Red House Museum
This delightful, red-brick house, built in 1660, was home to the Taylor family who were cloth merchants and manufacturers. Mary Taylor, daughter of the house in the 19th Century, was a close friend of Charlotte Bronte, who visited often, featuring the house as 'Briarmains' in 'Shirley'. Red House still looks very much as it would have in Charlotte's day, each room bringing visitors a step closer to the 1830s.
Museum, Historic house or home, Garden, parklands or rural site
Open: Tues to Thurs 11.00-17.00, Sat & Sun 12.00-17.00
Admission to Red House (annual ticket including entry to Oakwell Hall)
Adult: £2.50 (£6.00)
Child: £1.00 (£2.50)
Family £6.00 (£14.50) for two adults and up to 4 children.
Wheelchair access to "The Secret's Out", "Spen Valley Stories" and the ground floor of Red House. Fully accessible toilets. Stairs to upper floor. Induction loop facilities in the exhibition galleries. Braille plan and room guide.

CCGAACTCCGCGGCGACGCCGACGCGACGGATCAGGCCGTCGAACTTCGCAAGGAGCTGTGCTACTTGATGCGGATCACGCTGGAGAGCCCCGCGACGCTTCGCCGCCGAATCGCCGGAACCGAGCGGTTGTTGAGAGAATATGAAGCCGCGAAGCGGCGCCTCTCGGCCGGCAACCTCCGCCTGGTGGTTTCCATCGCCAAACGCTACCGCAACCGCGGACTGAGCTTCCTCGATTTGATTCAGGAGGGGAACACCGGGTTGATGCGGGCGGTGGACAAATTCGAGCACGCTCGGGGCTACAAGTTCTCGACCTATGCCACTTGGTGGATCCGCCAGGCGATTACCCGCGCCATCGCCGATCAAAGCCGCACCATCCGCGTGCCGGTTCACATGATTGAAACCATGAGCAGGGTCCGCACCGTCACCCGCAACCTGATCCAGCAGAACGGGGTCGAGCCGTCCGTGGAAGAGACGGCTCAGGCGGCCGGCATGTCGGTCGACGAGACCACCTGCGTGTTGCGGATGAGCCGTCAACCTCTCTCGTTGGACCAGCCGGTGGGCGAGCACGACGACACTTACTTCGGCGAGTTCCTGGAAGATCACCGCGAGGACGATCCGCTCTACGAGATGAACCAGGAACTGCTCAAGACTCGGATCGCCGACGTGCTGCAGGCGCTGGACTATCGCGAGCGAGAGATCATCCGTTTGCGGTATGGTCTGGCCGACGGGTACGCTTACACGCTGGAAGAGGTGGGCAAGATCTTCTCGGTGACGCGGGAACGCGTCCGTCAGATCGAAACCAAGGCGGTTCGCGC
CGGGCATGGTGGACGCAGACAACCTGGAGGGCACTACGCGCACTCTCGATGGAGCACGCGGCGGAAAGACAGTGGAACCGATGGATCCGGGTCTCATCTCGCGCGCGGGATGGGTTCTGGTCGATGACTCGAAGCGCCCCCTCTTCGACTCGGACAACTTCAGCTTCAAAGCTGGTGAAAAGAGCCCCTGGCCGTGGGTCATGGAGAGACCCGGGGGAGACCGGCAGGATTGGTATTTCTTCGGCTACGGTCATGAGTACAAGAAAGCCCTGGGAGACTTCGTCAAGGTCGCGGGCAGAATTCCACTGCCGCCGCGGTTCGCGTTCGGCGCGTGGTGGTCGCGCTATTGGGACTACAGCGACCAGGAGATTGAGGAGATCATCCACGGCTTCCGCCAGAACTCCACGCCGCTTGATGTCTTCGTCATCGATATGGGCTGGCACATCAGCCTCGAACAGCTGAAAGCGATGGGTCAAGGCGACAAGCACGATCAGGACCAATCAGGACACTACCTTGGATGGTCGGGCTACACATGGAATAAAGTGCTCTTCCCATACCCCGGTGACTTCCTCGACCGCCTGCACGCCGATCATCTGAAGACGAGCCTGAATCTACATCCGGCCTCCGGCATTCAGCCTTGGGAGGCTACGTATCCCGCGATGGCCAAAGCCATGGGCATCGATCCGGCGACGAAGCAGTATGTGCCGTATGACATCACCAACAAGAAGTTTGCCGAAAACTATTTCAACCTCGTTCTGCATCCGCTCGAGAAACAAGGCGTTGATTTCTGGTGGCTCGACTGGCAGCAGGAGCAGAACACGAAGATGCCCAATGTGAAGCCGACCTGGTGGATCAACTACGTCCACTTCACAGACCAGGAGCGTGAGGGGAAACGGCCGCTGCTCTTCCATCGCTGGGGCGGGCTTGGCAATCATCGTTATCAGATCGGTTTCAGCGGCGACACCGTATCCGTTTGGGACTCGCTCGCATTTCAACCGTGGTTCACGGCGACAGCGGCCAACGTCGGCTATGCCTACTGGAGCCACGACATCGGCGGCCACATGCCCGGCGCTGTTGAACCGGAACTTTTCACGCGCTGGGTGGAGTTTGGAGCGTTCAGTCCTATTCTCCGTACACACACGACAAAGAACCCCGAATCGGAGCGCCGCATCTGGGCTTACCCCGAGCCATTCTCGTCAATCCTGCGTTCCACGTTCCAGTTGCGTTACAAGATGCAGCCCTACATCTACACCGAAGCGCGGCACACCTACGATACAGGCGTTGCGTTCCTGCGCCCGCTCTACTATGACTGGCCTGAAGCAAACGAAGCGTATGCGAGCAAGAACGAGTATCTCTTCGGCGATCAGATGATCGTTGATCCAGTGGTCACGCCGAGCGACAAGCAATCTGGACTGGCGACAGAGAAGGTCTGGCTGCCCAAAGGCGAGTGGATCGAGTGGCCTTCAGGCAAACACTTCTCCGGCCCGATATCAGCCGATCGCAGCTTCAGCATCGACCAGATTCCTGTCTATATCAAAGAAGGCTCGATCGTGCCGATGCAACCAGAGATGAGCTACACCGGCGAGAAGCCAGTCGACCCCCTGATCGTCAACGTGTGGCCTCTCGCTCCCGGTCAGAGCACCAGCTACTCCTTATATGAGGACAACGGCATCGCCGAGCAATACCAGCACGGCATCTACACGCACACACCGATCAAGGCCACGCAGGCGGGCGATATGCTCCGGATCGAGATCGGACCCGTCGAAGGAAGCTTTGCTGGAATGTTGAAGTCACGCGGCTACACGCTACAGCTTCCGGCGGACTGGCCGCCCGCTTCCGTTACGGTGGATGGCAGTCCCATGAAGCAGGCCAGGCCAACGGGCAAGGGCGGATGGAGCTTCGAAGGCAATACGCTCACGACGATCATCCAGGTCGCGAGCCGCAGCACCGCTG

The award-winning garden, recreated from 19th Century maps of the site, helps to capture the atmosphere of this bygone age. In the more modern setting of 'The Secret's Out' exhibition in the barn, visitors can see items owned and used by the Bronte family and learn all about Charlotte's connection with the Spen Valley and her friendships with Mary Taylor and Ellen Nussey. The new 'Spen Valley Stories' exhibition, housed in the restored cartsheds, relives the 20th Century memories of local people, using a mixture of pictures, mementoes, a user-friendly touchscreen terminal and the latest in audio technology.
Costume and Textiles, Decorative and Applied Art, Personalities, Social History
Key artists and exhibits
- Charlotte Bronte
Gomersal and the Great War
- 1 November 2014 — 1 March 2017 *on now
A community exhibition exploring the First World War including details about the Gomersal men who ‘joined up’ and how the war had an impact on village life.
- Not suitable for children
Admission to House and Brontë exhibition: Adult £2.50, child £1 and families £6
Red House Museum